One of a PM’s most important roles is to facilitate the timely and efficient execution of every initiative in the organization’s portfolio. That means making sure the team has the resources, support, and information it needs to carry out tasks according to the approved schedule and budget. Questions require answers, problems need to be solved. The PM helps to keep things moving and monitors progress.
But in the midst of everything, PMs sometimes inadvertently become a project bottleneck when it comes to successfully driving their projects from planning to completion. The roots of the problem are varied. In many cases it’s simply a matter of too much work and too little time, leaving the PM unable to effectively process the information flowing through the project team. Or it may be a result of a working style that relies too much on micromanagement and not enough on delegation.
No matter the reason for the bottleneck, the negative impacts on the project team today—as well as longer-term performance problems that often follow—are clear. If your organization’s success rate isn’t as high as it could be, or if your team has trouble completing baseline tasks, consider where you might be contributing to the problem. We’ve also outlined some steps that can help return things to a more productive path.
Project managers need to be diligent about reviewing the team’s routine status updates and progress reports. When you have a lot of tasks on the docket, weekly reports may seem like a low priority but ignoring them is a big mistake. You’re likely to waste team members’ time asking them for information they’ve already submitted. Even more worrisome is the potential that you’ll overlook a problem looming on the horizon, leaving your team to monitor issues and bring them to you individually once they’ve reached crisis status. It’s less efficient, not to mention often less effective, to try to fix issues at the last minute.
It’s also vital that PMs pay close attention to and quickly act on requests that come through from stakeholders, whether they’re team members, sponsors, outside providers, or internal collaborators. At any point in the project you might receive requests for funding or personnel, or even for help gaining the cooperation of another department that’s supposed to provide support but isn’t. If these requests fall into an abyss, you’re going to create problems for your team and make it very difficult to deliver your project on time and on budget. Some groups use standardized e-mail subject lines that indicate the message contains a time-sensitive request, others route requests through a coordinator or administrator who forwards them to the PM but tracks their progress to be sure action is taken in a timely manner.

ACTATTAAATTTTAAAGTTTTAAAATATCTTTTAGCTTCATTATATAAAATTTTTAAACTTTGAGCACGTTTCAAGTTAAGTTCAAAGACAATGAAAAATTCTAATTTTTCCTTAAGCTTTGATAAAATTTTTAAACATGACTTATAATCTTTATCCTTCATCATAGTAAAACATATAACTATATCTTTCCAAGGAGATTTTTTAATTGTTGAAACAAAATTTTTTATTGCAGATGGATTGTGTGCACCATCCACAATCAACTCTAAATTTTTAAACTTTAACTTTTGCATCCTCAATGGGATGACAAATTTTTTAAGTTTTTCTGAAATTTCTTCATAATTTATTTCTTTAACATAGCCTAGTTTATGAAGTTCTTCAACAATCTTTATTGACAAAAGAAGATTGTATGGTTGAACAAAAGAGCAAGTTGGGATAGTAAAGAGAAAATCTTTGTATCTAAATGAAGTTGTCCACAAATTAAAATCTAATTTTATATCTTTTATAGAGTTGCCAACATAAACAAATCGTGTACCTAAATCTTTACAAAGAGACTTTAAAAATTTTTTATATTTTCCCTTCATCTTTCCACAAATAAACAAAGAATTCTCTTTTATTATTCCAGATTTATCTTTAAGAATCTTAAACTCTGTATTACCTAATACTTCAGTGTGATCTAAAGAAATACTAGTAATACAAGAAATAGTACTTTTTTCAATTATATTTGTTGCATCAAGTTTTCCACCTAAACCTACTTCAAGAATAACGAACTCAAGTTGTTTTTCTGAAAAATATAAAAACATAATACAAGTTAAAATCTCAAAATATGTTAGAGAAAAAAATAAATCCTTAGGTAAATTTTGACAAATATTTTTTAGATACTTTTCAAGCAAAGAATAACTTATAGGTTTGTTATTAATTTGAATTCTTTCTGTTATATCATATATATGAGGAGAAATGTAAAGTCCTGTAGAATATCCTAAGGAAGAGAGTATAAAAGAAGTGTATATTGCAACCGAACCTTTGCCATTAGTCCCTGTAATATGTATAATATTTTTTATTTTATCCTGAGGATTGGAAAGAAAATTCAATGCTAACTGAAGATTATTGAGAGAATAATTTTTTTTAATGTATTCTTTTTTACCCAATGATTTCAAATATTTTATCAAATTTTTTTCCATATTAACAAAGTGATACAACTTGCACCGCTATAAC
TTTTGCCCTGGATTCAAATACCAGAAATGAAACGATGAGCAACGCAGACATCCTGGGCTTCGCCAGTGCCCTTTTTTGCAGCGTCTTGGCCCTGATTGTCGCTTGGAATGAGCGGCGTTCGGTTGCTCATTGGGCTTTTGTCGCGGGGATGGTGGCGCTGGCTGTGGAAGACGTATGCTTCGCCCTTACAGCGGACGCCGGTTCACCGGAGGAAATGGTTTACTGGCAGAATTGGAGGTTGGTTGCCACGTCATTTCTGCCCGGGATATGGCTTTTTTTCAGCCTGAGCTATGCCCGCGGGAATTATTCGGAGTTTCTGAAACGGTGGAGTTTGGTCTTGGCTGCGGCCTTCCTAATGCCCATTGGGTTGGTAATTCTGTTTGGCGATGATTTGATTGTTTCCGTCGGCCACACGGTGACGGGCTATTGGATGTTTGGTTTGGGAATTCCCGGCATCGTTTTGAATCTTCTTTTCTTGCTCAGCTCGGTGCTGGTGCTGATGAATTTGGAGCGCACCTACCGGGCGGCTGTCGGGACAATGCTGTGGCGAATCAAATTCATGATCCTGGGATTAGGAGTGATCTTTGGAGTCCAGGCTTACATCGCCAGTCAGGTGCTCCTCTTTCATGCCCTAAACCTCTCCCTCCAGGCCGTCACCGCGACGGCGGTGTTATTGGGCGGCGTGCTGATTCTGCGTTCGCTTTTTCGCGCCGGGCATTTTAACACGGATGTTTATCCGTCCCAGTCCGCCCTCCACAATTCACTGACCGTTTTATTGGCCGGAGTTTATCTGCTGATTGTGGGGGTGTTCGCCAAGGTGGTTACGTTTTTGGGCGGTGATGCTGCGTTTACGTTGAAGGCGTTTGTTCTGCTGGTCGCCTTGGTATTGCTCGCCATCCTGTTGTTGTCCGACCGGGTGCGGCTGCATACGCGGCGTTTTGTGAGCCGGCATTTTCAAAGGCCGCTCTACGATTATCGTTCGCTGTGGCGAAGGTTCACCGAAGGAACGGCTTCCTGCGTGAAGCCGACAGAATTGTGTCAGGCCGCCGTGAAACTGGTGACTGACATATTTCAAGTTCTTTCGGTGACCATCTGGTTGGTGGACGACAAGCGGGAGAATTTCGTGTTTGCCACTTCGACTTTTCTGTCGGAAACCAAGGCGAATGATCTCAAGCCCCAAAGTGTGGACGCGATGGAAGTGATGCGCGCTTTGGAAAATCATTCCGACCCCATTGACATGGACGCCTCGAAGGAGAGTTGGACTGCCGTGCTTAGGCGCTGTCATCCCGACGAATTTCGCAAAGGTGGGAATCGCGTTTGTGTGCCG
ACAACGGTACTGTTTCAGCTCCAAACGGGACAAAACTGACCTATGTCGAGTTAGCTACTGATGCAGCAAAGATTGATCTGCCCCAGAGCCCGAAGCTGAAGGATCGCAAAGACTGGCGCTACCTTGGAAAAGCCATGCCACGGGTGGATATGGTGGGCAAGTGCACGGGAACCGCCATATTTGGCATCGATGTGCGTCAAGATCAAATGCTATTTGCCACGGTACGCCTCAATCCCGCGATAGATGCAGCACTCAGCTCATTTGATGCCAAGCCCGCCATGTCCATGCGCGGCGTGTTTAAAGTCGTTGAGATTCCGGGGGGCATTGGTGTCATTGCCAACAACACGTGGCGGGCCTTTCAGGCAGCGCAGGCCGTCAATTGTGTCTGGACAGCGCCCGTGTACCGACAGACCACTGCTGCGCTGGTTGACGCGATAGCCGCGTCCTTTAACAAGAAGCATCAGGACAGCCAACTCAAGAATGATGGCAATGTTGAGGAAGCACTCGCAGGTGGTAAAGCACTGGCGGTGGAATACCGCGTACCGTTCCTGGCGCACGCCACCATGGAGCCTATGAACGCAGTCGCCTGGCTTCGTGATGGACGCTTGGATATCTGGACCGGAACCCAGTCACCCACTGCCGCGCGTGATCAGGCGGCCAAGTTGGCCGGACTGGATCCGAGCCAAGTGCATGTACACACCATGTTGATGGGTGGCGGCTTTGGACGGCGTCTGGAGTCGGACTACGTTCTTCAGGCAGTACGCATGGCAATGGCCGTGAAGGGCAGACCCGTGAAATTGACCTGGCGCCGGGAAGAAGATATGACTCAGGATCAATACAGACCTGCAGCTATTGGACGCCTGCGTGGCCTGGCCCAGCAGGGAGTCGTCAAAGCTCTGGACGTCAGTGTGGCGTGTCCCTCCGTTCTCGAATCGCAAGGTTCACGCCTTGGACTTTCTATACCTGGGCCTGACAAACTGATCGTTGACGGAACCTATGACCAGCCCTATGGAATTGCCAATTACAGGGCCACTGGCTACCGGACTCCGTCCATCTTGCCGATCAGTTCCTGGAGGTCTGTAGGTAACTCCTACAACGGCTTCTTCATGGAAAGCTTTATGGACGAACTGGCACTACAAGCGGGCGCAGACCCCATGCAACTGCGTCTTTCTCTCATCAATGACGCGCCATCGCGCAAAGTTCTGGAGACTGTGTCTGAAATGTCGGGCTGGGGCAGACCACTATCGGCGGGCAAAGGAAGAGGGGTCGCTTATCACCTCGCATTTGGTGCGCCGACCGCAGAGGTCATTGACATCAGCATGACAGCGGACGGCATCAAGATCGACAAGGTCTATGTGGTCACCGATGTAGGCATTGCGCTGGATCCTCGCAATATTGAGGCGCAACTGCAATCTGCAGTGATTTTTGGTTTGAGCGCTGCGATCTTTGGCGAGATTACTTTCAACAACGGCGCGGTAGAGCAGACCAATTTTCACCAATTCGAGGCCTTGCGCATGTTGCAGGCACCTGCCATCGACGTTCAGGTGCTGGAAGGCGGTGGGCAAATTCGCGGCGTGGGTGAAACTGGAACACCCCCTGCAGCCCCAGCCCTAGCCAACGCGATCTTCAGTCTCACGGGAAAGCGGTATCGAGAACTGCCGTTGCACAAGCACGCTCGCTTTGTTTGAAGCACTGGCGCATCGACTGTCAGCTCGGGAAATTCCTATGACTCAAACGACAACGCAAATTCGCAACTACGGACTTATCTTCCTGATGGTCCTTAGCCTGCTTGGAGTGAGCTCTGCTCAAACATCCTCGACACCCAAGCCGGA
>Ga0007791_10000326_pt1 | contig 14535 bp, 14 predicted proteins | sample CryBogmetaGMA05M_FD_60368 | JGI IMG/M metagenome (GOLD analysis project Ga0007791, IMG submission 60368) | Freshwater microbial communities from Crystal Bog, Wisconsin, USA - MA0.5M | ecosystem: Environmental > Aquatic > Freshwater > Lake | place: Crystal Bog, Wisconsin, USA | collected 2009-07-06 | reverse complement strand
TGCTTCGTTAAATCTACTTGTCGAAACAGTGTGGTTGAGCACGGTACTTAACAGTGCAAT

While it can be difficult when things are busy, PMs should make themselves accessible as much as possible. You never know when an issue will come up that needs your attention. Attend standing team meetings. If you’ve set hours when you’ll be in the office (particularly helpful when part of the team works remotely) be sure you stick to them. Don’t let your e-mail inbox rule your day, but do be mindful about processing new messages frequently enough to maintain pace with the rest of the group. The concern is often that these tasks will make you inefficient, but unless you have a team member who hasn’t yet gotten the hang of composing concise e-mails or your weekly meetings aren’t properly facilitated, you’ll find you’re better able to stay on top of what’s going on without becoming a project bottleneck for the information flowing through your team.